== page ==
Designing a New SL
Computers and Clay Create New SLs
When Mercedes presented the 2003 SL500 to the world – a design I feel is the most beautiful SL since the original 300SL roadster – there was no turning back; no fiddling with an overly fussy crease on the doors or revising the shape of the headlights. The design was frozen and had to stand on its own in the increasingly competitive premium luxury convertible class. Consumers would speak by either embracing the design and purchasing the car or seeking an alternative.
The market has spoken, and the R230 series SL will likely become one of the top-selling SL ranges to date. But what MIGHT that SL have looked like? What were the possibilities agonized over by the designers before settling on the final production design? Over $250B in potential sales was at stake with this new car.
Clay and the “Cave”
The supercomputer in the “CAVE” (Computer Aided Virtual Environment) was able to create full-size images of selected designs, using its five projectors and allowing designers to inspect every inch of every surface rendered. Parallel to the virtual process, the twelve scale models were scrutinized as well, with four standouts chosen to be created in full-size mockups. This evolution of the scale models occurred alongside the development of the interior design.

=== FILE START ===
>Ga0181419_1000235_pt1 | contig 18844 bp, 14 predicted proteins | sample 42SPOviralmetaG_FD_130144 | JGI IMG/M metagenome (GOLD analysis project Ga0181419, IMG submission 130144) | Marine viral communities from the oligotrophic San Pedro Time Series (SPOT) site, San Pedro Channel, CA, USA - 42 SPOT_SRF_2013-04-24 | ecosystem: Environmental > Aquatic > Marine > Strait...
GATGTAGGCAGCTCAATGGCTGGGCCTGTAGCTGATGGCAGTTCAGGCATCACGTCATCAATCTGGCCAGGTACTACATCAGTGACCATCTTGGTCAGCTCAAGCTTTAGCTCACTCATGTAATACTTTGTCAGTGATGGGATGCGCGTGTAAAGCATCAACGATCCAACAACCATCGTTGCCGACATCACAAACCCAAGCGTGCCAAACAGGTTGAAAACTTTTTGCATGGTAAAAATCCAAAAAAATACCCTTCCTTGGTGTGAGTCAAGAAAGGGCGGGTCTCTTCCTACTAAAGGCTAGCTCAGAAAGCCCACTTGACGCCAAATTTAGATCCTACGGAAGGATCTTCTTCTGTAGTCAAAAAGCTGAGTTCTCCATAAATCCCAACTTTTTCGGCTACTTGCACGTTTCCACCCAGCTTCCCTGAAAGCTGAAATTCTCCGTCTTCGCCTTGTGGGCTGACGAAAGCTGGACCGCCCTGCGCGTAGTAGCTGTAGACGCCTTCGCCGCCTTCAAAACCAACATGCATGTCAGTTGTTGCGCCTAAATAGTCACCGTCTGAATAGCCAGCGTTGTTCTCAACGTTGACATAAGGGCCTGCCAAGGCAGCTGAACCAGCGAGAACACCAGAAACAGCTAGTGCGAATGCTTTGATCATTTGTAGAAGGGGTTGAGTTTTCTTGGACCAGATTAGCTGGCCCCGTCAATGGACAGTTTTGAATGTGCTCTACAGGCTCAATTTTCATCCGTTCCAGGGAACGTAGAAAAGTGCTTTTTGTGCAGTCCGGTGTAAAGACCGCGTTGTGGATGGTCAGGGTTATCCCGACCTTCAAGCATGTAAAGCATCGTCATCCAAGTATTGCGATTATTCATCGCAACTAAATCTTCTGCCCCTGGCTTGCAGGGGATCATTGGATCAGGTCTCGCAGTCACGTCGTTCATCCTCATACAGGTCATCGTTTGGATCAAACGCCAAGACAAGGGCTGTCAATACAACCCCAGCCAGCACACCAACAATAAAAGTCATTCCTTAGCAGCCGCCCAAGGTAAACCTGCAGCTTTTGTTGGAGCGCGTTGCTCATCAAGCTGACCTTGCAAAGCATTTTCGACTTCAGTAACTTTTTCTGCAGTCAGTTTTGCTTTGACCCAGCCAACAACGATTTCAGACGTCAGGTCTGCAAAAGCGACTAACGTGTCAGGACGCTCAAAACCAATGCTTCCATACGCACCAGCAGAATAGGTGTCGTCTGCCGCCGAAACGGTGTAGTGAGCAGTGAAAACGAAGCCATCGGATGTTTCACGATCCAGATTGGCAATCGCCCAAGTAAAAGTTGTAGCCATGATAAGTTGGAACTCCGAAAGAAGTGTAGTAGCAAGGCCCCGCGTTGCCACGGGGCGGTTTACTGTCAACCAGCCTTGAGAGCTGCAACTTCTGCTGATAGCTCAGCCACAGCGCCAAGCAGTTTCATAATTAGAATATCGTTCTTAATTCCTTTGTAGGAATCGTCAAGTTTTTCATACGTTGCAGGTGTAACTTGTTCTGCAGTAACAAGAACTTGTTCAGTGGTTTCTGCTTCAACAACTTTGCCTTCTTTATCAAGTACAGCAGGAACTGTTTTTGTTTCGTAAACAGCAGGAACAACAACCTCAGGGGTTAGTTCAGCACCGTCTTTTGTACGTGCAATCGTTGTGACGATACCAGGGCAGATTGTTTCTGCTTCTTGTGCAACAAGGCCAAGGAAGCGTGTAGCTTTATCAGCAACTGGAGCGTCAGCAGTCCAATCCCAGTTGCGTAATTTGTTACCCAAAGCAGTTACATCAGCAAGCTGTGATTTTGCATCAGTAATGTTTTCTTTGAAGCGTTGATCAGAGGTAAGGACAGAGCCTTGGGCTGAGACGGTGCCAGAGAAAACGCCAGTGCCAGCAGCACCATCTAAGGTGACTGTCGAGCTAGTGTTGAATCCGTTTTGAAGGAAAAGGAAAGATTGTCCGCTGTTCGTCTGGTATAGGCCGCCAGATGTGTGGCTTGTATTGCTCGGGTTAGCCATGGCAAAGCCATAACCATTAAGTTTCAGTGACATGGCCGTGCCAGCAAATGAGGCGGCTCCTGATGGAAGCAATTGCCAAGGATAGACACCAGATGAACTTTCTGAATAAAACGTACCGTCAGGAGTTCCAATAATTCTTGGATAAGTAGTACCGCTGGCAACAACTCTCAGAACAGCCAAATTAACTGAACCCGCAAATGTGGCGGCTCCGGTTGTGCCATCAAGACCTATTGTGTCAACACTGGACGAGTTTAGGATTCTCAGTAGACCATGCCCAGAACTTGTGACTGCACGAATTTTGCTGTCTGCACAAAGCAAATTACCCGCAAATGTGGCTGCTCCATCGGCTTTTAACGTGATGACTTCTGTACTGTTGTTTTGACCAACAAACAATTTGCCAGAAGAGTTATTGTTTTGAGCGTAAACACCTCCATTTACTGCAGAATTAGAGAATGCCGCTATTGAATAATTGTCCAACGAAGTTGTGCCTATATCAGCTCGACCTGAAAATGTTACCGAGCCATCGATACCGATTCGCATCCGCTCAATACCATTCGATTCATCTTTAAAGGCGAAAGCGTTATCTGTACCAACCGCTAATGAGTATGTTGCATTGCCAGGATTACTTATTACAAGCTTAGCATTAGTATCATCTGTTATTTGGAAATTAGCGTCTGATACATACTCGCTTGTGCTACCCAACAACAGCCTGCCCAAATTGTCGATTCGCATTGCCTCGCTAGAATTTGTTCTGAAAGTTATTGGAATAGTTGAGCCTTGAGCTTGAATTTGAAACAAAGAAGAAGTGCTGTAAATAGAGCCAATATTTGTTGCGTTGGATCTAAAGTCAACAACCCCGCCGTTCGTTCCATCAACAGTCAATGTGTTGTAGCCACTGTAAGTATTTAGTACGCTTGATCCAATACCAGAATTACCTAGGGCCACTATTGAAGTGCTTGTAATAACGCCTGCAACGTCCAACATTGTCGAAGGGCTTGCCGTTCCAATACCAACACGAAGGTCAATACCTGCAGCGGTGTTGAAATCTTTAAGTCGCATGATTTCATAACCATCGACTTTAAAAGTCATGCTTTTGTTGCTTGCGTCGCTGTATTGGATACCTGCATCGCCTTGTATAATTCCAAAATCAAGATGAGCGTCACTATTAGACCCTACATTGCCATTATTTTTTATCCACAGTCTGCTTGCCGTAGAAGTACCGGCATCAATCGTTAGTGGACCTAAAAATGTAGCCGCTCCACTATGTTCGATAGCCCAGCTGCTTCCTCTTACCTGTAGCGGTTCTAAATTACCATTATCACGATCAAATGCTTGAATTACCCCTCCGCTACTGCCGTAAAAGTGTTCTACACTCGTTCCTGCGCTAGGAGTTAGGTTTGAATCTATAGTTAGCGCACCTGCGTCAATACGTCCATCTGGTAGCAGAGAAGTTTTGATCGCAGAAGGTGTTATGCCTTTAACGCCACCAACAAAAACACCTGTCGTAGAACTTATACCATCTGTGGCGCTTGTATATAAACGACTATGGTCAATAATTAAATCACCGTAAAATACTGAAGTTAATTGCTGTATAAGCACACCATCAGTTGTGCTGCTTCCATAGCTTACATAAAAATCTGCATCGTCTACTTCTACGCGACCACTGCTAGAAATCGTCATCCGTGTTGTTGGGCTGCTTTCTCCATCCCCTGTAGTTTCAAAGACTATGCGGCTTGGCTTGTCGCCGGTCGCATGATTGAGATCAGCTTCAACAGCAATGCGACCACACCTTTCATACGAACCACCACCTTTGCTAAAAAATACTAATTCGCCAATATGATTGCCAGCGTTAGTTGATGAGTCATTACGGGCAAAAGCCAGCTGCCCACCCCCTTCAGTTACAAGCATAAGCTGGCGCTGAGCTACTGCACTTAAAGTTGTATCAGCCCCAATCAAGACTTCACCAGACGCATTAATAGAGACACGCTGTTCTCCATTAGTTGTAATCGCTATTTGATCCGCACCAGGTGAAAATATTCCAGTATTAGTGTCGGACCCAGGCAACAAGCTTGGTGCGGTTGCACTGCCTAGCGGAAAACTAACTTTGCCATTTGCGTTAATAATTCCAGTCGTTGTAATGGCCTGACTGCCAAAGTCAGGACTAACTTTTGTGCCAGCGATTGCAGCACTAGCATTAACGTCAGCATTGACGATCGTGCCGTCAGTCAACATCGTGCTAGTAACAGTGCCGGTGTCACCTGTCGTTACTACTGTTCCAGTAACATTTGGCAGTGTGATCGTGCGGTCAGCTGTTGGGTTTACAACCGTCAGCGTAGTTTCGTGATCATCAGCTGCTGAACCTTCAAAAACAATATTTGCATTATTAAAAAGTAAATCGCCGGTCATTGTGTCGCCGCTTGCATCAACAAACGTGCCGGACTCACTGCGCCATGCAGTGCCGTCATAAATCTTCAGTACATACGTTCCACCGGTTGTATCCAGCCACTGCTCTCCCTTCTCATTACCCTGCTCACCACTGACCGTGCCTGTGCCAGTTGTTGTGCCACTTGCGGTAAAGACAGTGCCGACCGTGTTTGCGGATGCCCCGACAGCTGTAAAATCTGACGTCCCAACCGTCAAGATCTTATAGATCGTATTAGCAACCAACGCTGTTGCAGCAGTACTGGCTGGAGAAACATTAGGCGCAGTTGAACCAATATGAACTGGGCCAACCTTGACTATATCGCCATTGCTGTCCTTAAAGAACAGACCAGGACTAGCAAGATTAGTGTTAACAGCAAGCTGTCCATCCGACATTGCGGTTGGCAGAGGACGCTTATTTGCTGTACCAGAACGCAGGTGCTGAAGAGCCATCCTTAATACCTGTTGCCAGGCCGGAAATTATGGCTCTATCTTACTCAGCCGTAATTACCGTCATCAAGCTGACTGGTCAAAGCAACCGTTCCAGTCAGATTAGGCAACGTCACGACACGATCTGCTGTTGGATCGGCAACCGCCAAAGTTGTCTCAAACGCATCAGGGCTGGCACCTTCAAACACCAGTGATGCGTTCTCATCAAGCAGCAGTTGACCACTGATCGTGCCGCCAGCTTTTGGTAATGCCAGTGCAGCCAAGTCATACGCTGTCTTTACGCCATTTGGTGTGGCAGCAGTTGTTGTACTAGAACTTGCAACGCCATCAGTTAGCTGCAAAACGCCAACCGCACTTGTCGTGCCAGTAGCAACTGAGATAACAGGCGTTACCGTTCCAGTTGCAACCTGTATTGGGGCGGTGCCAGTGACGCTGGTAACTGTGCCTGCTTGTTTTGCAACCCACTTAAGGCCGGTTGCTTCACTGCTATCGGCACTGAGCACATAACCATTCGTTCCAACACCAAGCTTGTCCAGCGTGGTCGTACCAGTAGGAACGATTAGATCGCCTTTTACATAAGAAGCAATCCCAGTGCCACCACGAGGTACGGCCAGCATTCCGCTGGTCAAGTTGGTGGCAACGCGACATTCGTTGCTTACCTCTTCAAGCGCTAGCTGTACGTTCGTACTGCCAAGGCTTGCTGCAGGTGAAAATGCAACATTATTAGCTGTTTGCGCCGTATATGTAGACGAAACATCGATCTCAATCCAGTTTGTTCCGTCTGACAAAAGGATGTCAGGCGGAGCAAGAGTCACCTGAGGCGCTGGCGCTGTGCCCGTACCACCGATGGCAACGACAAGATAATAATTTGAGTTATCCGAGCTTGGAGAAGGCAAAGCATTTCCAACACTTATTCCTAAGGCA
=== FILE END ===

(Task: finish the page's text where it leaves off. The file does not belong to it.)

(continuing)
Freezing a design
The evolution of the design stopped when the design team saw the shape of an SL that not only embodied the range’s long heritage, but would gracefully carry it forward for up to a decade. This massive creative process culminated with the new SL being presented to the Board of Management for final approval on June 16 1997. The creative process stopped for the time being, while attention turned to the production side to ensure the new car would carry forward the world class build quality at the core of the Mercedes-Benz brand.
Roy Spencer, editor MercedesHeritage.com
Photography from Mercedes-Benz